Furthermore, the magazine’s collective was never isolated from current events. They were real feminist activists who aimed to be in step with the time. The miners’ strike of 1984 and 1985 in Britain, 30-thousand women’s protest against nuclear weapons at Greenham Common in 1982 — Spare Rib not only documented these and many others historically important campaigns, but also was an active participant encouraging its readers not to stay aside.

“Spare Rib was never the casual bystander. Campaigning was at the heart of Spare Rib’s mission, galvanising the movement to take action and demand better lives for all women”, Louise Kimpton Nye writes.

Photo: Spare Rib collective members on a march. From left to right: Ruthie Petrie, Rosie Parker, Sue O’Sullivan. Link to a source is here

Political is personal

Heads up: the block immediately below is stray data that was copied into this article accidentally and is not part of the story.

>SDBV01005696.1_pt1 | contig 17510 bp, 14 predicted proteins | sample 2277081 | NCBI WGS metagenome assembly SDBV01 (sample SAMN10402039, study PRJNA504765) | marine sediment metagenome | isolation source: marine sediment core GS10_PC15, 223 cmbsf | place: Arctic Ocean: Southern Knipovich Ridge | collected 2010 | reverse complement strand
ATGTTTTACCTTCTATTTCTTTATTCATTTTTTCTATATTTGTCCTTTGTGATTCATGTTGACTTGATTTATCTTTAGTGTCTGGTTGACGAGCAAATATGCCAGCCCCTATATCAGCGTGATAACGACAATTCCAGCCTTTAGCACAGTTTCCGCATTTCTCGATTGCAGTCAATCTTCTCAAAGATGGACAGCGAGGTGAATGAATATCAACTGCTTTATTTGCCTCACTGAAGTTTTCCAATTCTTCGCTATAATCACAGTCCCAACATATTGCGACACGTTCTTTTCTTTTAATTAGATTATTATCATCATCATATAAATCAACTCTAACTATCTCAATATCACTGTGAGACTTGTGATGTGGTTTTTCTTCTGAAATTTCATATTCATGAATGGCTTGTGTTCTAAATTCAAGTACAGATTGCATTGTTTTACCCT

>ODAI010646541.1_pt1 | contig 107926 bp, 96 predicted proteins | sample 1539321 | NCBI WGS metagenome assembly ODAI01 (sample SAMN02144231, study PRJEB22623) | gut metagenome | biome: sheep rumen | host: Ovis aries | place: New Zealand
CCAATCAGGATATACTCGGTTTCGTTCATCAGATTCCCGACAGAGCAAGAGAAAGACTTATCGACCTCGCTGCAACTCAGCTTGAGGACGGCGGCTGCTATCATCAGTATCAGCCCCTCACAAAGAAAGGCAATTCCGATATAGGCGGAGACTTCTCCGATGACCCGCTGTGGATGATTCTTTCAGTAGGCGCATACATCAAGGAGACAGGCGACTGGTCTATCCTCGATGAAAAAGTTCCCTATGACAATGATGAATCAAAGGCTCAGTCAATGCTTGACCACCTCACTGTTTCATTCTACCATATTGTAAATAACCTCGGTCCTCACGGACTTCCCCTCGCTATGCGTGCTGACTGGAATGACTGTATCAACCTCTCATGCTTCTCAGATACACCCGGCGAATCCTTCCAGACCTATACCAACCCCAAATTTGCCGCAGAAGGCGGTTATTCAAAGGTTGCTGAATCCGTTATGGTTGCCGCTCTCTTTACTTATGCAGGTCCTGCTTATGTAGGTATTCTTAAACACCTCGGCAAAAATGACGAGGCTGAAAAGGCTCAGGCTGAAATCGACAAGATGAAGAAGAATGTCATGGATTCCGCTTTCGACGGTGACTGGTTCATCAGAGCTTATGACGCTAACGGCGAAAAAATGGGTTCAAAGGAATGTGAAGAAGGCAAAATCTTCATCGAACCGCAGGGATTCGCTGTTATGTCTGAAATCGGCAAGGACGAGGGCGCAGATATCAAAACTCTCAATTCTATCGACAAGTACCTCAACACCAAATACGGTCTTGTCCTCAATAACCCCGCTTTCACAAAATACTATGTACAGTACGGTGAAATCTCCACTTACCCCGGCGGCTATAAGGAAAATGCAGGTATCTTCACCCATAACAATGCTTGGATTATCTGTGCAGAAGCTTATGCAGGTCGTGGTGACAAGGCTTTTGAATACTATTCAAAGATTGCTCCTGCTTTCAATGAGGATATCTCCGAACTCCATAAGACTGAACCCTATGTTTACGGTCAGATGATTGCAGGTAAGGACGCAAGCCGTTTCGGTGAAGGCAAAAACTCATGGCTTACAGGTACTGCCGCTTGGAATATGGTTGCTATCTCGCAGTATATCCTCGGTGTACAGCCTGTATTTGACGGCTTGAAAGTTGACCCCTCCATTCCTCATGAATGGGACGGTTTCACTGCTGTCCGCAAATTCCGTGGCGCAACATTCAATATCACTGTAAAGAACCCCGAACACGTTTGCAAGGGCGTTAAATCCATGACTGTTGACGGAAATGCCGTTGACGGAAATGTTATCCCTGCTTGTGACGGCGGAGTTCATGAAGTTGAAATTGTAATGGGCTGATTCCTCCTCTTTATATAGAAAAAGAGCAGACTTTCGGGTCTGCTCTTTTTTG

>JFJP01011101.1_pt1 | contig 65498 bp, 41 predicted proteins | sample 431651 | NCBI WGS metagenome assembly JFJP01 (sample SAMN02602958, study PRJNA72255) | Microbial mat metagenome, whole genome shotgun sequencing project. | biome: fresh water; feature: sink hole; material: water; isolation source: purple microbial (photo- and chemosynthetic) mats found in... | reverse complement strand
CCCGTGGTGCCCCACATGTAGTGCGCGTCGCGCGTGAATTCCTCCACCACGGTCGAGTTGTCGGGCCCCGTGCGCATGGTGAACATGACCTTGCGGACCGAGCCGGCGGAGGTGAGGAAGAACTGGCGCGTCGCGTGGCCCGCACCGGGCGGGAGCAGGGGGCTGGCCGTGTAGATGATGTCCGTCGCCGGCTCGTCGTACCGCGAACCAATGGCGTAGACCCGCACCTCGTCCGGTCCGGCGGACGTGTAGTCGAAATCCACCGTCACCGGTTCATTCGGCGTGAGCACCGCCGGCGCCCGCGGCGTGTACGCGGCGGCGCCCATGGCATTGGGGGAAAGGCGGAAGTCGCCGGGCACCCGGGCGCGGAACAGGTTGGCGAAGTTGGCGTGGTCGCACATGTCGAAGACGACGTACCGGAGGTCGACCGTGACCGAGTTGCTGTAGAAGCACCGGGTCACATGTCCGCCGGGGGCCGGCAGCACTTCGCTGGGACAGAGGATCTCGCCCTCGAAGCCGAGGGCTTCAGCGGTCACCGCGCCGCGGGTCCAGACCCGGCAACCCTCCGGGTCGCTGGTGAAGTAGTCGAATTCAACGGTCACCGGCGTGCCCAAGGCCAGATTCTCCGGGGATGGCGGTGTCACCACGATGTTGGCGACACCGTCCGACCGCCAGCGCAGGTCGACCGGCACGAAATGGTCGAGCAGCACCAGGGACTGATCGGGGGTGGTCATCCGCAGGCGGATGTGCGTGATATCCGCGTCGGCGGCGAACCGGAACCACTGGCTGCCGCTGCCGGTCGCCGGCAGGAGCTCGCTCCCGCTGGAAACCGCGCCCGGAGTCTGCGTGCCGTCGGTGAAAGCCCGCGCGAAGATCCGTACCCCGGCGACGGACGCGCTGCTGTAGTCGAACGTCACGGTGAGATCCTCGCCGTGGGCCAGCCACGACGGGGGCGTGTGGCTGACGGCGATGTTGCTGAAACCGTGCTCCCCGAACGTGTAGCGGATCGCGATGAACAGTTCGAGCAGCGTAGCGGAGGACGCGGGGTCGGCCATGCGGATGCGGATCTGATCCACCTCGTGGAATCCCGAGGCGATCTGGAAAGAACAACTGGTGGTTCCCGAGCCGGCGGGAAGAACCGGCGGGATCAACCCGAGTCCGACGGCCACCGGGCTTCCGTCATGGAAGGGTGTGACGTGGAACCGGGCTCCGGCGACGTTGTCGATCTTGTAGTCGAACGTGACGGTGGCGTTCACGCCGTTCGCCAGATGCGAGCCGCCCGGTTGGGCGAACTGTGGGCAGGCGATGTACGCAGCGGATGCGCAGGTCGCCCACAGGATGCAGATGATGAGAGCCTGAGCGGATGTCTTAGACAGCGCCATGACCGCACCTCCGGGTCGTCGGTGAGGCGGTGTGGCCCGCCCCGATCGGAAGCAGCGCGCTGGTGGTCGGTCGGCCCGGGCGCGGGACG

Politics and private life always were inseparable in terms of feminist movement. The reason is that all women’s private troubles were connected with global disorders in the political sphere.That is why widespread feminist issues were often discussed through real case stories. For instance, while coverage a topic of rape, Spare Rib appealed to stories of Karanjit Ahluwalia, Amelia Rossiter and Sara Thornton. These three women were united by one terrible event – being unable to resist several-years domestic violence anymore, they have killed their husbands. Spare Rib showed up double standarts in British justice system: when the same murder was made by a man, he was justified and called ‘long suffering husband’. At the same time, all these women were sentenced to imprisonment inspite of a fact that the murder was an act of self-defense. In result of public respons, which was caused by Spare Rib mostly, the women were freed.